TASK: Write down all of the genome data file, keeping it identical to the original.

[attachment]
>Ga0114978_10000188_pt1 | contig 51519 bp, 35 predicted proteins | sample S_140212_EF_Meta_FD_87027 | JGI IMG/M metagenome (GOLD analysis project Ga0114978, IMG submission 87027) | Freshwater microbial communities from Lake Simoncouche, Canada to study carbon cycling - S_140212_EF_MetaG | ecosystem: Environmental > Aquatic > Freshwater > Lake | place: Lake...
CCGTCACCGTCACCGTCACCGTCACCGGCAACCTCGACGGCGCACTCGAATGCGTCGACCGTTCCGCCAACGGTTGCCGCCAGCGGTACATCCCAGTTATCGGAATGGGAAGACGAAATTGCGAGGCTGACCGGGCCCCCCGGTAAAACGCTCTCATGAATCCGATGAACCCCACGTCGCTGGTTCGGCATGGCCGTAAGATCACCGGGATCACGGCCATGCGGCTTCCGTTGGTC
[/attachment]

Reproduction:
>Ga0114978_10000188_pt1 | contig 51519 bp, 35 predicted proteins | sample S_140212_EF_Meta_FD_87027 | JGI IMG/M metagenome (GOLD analysis project Ga0114978, IMG submission 87027) | Freshwater microbial communities from Lake Simoncouche, Canada to study carbon cycling - S_140212_EF_MetaG | ecosystem: Environmental > Aquatic > Freshwater > Lake | place: Lake...
CCGTCACCGTCACCGTCACCGTCACCGGCAACCTCGACGGCGCACTCGAATGCGTCGACCGTTCCGCCAACGGTTGCCGCCAGCGGTACATCCCAGTTATCGGAATGGGAAGACGAAATTGCGAGGCTGACCGGGCCCCCCGGTAAAACGCTCTCATGAATCCGATGAACCCCACGTCGCTGGTTCGGCATGGCCGTAAGATCACCGGGATCACGGCCATGCGGCTTCCGTTGGTC